Plaza Vieja (Old Square)
Considering the decision taken by the keeper of the Castillo de la Real Fuerza, in the first half of 16th century, to use the Parade Ground for military practices, the neighbors of the town insisted to the town council on the need to create a new public square for their amusement.
But the business deals required to acquire the lots needed to create the aforementioned square didn’t do well because of the high prices. It wasn’t until 1587 that at a town council meeting it was decided to use as a public square the area behind the Convento de San Francisco, which was being built at the time. The new square was known as Plaza Nueva (New Square) as opposed to the Plaza de Armas or Plaza Vieja (Old square). Well into the 18th century it came to be called the Plaza Vieja, as opposed to the Nueva Plaza del Cristo.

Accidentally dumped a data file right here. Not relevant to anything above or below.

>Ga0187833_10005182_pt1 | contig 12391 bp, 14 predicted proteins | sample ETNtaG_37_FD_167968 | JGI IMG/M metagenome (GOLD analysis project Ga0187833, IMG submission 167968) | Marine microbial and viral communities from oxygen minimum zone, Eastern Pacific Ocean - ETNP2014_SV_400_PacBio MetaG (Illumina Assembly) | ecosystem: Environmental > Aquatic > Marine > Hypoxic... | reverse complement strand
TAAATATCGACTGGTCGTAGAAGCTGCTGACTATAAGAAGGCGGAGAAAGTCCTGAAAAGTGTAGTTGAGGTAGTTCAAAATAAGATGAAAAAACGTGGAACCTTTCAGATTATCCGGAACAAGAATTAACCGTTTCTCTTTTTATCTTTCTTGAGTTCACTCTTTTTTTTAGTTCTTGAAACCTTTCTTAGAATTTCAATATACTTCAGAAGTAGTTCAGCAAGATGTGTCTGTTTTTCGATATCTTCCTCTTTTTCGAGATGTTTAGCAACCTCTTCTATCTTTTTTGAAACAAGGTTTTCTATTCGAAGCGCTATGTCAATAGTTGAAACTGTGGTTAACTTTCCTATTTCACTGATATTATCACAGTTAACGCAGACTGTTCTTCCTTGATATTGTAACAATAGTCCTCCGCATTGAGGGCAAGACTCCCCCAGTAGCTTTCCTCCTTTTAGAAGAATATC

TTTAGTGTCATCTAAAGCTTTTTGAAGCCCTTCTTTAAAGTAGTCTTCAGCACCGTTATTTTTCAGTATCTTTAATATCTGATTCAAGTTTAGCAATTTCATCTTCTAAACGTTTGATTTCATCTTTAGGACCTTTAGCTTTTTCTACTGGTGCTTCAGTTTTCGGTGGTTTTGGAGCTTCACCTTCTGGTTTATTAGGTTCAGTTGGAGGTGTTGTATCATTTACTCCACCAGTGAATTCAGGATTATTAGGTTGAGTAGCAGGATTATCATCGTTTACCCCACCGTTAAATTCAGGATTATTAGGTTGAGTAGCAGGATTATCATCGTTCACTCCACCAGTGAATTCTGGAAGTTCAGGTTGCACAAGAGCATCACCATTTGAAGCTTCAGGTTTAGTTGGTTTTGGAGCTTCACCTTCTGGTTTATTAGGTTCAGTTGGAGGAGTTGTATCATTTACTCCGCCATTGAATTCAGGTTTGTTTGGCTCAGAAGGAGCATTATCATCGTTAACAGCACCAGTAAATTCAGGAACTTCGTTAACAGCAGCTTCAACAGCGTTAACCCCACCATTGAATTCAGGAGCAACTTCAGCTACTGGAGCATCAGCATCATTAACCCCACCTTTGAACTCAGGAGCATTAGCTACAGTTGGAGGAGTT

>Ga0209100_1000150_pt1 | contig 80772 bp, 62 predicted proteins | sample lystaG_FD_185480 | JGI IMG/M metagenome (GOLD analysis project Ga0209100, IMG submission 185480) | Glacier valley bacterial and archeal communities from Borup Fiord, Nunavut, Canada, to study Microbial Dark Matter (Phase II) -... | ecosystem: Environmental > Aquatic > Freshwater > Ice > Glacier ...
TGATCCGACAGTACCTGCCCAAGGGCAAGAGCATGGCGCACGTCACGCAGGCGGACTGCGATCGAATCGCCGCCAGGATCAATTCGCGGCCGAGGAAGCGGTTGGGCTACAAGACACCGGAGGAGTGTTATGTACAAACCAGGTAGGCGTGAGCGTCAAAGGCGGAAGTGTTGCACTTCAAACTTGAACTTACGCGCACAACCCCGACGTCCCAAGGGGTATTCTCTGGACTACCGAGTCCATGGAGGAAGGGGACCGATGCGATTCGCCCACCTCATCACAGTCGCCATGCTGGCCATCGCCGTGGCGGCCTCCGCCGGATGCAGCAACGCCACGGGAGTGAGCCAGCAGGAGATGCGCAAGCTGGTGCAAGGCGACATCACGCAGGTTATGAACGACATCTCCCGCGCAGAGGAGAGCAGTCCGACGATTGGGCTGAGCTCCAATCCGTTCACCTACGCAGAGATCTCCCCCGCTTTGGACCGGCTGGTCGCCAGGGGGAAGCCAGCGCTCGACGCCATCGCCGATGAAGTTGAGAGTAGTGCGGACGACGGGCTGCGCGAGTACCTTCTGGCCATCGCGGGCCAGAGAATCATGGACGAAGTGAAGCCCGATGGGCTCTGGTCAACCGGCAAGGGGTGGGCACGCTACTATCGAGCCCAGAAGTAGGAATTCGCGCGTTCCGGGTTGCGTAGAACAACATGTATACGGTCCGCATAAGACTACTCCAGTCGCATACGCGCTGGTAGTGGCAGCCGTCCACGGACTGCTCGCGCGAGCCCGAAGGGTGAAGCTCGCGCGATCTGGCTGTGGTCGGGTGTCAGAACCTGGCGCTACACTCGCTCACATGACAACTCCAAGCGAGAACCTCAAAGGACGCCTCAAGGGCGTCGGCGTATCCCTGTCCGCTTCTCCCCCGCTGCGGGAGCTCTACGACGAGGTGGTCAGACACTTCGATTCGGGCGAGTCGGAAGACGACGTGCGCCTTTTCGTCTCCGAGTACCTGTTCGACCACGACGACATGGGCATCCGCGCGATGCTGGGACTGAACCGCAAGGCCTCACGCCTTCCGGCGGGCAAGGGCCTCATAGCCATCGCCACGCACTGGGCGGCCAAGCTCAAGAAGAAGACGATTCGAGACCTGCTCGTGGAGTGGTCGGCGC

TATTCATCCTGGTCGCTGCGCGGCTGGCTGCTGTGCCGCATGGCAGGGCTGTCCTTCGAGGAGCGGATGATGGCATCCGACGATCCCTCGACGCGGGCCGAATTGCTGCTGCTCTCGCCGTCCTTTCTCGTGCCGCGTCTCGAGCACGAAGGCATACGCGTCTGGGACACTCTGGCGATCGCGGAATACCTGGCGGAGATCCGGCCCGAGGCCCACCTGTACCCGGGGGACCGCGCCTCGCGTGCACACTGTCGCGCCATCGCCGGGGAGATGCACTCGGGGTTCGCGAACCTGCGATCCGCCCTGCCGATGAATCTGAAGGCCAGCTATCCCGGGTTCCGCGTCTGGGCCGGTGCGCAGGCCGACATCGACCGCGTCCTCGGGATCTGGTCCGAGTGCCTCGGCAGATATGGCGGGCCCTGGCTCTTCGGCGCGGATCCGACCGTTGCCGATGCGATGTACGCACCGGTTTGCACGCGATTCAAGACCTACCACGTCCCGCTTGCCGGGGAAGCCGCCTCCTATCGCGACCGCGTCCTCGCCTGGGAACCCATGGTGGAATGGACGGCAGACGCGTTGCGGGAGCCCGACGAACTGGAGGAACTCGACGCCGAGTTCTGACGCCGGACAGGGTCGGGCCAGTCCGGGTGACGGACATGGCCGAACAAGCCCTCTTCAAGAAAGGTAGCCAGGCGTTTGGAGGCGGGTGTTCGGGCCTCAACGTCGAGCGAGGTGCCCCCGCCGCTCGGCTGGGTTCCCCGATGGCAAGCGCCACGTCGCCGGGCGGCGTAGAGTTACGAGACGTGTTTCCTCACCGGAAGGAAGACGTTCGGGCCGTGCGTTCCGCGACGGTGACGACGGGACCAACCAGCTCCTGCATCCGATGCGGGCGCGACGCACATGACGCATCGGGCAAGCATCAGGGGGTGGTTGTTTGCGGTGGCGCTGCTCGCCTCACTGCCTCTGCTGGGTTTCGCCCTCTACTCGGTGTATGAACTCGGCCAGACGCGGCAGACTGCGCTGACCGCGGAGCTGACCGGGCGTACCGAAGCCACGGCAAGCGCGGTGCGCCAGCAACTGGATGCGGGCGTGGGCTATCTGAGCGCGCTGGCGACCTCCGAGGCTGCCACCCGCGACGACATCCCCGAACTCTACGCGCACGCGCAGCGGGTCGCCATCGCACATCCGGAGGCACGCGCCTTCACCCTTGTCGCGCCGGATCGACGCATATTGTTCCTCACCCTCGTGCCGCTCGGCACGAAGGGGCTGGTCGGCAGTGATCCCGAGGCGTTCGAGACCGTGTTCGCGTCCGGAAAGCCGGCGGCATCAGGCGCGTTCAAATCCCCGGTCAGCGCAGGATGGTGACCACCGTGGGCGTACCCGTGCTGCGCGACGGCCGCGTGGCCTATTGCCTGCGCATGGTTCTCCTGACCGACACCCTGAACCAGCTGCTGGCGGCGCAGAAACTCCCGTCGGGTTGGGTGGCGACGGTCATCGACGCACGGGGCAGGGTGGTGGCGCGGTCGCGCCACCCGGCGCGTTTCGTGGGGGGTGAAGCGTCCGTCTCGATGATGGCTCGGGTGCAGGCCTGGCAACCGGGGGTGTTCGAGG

The development of the Cuban architectural style in the 18th century can be appreciated on the houses surrounding the plaza. These houses, some of them dating back to the 17th century, were two stories high, had lofty ceilings and wooden balconies. They also had ample porches to temper the hot rainy weather and wide corridors closed with blinds, on top of which there were typical crystal arches that became one of the most distinctive elements of the colonial architecture. Many of these crystal arches are still very well kept.
Among the most remarkable houses there is one that used to belong to José Martín Félix de Arrate y Acosta, one of the first three historians of Havana City (1687-1766) and one formerly owned by Gabriel Beltrán de Santa Cruz y Aranda, Count of San Juan de Jaruco, where the famous Countess of Merlin was born years later. On the side of the Plaza facing east, Laureano Torres de Ayala, Marquis of Casa-Torres and captain general, built his house during the first decade of the 18th century.
Around 1796 a fountain was erected at the plaza. In it, a bowl upon an attic column two meters high, decorated with the city and the count arms stood out. In 1835, during Miguel de Tacón’s administration, the Cristina Market, a four sided irregular parallelogram with sixty market stalls was built in honor of the Spanish Queen.
Address: Calle Inquisidor e/ Muralla y Teniente Rey